Over 1 in 10 people in the UK are thought to have Irritable Bowel Syndrome (IBS) in the UK. It’s not really known what causes IBS but there are certain triggers such as emotional stress, sensitivities to certain food, a gut infection such as food poisoning or gastroenteritis. Certain medications can trigger IBS too.
The most common symptoms of IBS are abdominal pain/cramping, bloating, nausea, diarrhoea or constipation and sometimes a mix of the both. Symptoms can be worse after eating.
Mhairi Jarvie, 49 from Inverness was first diagnosed with IBS in 2001 after going through a very difficult time emotionally.
“I was told I had IBS back in 2001 after going through a particularly horrible divorce. I was told it was all stress related and it certainly was the case then. However, I worked out what was ‘normal’ for me when it came to bowel movements, and got on with life.
I was very much on my own
“Fast forward to March 2021, when I woke up one morning screaming in agony. My bowel had become twisted. I had an emergency life saving operation, and had two feet of small intestine removed. Thankfully the operation to join the two ends of my bowel together had been successful.
I was in hospital for a week, and discharged with no follow up, and no information on what I could or couldn’t have to eat after such a major operation. I was very much on my own.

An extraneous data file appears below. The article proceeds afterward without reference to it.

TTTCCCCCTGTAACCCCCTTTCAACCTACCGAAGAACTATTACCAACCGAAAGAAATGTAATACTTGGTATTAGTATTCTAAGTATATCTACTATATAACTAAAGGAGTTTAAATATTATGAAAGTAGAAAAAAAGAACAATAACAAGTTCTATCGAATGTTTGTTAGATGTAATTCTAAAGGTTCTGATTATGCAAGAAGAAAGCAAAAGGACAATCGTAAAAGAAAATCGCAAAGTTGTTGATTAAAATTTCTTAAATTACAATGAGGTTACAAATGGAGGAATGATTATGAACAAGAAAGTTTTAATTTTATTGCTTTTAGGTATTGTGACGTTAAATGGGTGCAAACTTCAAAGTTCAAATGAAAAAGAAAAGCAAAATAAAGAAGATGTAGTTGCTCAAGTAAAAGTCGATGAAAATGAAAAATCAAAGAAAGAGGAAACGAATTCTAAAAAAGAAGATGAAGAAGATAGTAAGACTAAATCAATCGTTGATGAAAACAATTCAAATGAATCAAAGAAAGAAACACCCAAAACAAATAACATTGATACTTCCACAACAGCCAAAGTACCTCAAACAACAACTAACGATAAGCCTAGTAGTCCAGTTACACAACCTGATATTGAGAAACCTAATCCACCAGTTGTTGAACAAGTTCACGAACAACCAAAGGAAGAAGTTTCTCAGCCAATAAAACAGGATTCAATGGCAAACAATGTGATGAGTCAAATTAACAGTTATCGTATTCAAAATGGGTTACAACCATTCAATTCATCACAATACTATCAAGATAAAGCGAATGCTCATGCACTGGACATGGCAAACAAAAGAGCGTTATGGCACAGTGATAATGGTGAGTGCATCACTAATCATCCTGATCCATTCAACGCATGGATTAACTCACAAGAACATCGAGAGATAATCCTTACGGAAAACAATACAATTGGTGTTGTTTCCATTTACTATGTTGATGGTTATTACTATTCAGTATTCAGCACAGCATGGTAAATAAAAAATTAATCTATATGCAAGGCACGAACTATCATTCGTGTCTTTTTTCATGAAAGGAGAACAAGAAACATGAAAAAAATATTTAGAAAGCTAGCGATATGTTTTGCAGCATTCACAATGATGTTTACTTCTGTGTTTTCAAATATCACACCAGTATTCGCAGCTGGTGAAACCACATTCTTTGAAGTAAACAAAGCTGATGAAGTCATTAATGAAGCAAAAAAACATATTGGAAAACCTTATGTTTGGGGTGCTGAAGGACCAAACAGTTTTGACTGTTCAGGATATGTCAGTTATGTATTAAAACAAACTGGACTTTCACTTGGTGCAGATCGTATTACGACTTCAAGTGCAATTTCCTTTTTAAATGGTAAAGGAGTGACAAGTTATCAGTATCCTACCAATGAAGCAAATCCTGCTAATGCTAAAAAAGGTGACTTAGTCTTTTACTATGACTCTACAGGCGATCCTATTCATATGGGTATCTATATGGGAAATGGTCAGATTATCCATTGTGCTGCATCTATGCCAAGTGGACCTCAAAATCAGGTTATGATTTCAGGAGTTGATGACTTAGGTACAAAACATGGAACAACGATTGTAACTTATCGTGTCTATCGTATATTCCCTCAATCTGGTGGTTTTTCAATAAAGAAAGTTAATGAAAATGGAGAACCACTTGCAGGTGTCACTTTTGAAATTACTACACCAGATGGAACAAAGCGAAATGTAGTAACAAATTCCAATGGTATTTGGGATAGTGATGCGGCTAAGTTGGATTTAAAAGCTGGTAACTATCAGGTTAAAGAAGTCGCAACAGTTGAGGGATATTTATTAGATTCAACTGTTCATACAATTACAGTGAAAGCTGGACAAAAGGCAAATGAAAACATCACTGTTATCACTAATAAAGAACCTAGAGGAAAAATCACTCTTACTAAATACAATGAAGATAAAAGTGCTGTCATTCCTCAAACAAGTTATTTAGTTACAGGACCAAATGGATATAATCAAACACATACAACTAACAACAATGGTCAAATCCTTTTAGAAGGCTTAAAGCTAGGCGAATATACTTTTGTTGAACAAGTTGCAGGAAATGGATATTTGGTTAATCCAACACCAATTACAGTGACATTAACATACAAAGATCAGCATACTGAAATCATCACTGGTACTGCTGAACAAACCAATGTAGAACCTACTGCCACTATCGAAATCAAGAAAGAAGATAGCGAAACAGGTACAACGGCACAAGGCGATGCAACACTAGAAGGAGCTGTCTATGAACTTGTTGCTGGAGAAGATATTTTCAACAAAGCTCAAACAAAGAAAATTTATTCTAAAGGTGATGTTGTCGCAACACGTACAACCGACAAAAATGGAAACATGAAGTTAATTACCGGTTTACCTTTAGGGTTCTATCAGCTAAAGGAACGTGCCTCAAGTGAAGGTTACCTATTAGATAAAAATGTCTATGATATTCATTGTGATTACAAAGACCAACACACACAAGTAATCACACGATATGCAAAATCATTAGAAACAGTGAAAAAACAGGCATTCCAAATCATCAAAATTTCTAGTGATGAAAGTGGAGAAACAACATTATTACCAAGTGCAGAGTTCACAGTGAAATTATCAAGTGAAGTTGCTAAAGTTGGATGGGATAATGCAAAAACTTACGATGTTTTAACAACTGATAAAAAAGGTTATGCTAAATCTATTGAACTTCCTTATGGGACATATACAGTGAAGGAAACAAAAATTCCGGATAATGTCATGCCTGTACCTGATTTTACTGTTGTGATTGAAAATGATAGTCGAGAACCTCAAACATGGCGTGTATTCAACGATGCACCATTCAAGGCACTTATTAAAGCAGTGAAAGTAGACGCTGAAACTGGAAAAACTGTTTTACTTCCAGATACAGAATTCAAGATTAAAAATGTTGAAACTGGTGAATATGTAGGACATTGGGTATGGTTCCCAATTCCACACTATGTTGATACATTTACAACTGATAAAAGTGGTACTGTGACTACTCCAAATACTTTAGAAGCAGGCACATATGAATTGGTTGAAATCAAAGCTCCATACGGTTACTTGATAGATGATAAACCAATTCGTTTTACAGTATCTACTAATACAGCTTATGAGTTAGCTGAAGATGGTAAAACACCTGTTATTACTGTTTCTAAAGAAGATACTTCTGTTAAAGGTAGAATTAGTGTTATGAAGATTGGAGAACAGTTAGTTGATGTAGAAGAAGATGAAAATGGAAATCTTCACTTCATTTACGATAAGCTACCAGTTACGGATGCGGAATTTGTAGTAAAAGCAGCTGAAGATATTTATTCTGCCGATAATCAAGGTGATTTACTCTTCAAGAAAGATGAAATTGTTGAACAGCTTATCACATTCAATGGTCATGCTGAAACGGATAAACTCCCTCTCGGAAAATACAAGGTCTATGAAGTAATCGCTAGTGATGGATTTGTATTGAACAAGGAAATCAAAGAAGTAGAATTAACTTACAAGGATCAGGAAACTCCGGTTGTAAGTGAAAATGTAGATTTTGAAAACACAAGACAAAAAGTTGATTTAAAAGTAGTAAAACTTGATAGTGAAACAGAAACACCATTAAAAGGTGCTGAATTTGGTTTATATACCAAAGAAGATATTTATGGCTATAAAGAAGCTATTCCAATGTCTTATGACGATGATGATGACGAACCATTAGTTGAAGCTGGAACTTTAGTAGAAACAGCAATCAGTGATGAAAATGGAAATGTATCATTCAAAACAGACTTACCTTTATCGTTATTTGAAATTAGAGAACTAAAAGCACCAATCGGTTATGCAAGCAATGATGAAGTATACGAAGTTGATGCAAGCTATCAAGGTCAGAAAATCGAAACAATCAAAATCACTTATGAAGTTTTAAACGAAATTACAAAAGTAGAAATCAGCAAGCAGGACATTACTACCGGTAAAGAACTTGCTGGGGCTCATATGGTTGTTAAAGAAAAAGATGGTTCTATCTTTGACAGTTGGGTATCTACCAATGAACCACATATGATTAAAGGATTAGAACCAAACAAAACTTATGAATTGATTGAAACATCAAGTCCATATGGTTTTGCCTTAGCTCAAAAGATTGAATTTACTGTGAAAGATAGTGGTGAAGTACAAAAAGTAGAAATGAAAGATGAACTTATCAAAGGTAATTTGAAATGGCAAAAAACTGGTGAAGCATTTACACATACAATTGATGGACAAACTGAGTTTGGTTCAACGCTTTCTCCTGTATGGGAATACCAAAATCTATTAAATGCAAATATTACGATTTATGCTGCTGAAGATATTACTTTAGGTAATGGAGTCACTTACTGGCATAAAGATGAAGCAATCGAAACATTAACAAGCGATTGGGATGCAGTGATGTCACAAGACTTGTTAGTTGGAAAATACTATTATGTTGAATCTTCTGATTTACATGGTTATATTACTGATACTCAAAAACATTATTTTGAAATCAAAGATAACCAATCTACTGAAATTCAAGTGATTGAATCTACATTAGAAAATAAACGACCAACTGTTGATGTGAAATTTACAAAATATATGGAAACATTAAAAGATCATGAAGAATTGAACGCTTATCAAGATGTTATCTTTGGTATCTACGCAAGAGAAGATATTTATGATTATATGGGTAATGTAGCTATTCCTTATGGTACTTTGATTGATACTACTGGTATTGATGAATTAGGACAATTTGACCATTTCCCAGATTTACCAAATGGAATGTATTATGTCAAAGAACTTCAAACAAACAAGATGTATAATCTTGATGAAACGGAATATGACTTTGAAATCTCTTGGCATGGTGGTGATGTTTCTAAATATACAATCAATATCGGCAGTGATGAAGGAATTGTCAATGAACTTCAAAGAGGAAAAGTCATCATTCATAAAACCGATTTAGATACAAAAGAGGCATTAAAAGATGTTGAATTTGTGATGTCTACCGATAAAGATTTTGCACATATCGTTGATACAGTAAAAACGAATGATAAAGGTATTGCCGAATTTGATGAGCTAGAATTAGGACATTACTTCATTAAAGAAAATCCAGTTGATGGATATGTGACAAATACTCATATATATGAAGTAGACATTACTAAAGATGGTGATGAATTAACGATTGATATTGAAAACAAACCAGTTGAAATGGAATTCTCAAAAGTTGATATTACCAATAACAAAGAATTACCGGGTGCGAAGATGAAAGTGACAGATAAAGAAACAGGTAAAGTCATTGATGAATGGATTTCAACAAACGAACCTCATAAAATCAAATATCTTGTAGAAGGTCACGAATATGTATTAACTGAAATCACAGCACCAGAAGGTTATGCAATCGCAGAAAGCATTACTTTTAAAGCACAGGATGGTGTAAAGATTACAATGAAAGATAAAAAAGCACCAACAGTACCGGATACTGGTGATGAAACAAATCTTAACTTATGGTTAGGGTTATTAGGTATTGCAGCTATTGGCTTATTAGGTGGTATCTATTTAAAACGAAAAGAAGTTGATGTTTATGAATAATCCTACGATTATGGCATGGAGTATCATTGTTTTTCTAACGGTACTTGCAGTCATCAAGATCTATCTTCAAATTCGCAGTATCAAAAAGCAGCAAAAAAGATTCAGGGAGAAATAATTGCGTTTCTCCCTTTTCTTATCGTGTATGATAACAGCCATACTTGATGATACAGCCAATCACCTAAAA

I’m the kind of person that needs to know why it happened
“Nobody could give me a reason for what happened. It’s very rare for a bowel twist to be that severe and that sudden. I’m the kind of person that needs to know why it happened.
I went to a lady who did food intolerance testing, and although this was not backed by science, I thought I’d give it a go. I phased out the foodstuffs I was apparently intolerant to, I went without certain foods for six weeks, then I phased them back in again. Weirdly, I felt better when I phased them back in – I’m not a believer in this testing now!
I now don’t follow any specific diet, as nothing I’ve done makes any difference. I don’t smoke, or drink much alcohol at all (think recommended weekly units over the space of a year!) and if I want chocolate I’ll have it! I drink lots of fluid, play golf now, and go for shorter walks, or plan a route accordingly.
I now experience urgency
“I panic when I experience stomach cramps. My GP believes my surgery has caused PTSD and this exacerbates my IBS. My biggest change is that I now experience urgency, I need to go without any warning and this has impacted on my life.
“I now have a ‘Just Can’t Wait’ card on my phone, which has helped me out in a couple of situations. In one supermarket, all of the customer toilets were shut and I showed my card to one lady, who took me straight to the staff toilets.
“I’ve got a long way to go until I feel confident again. IBS sadly rules my life but I have found that by speaking openly about my bowel issues, it’s been a surprise to learn how many others have issues too.”
We’d like to thank Mhairi for sharing her story, and wish her all the best with her ongoing healthcare journey. There is no known cure for IBS but certain dietary changes, medication and avoiding stress can help to alleviate symptoms.You should check with your GP before making any changes to your diet, medication or lifestyle.
You can learn more about IBS in the related articles below.
You can also download a Just Can’t Wait card directly from our website.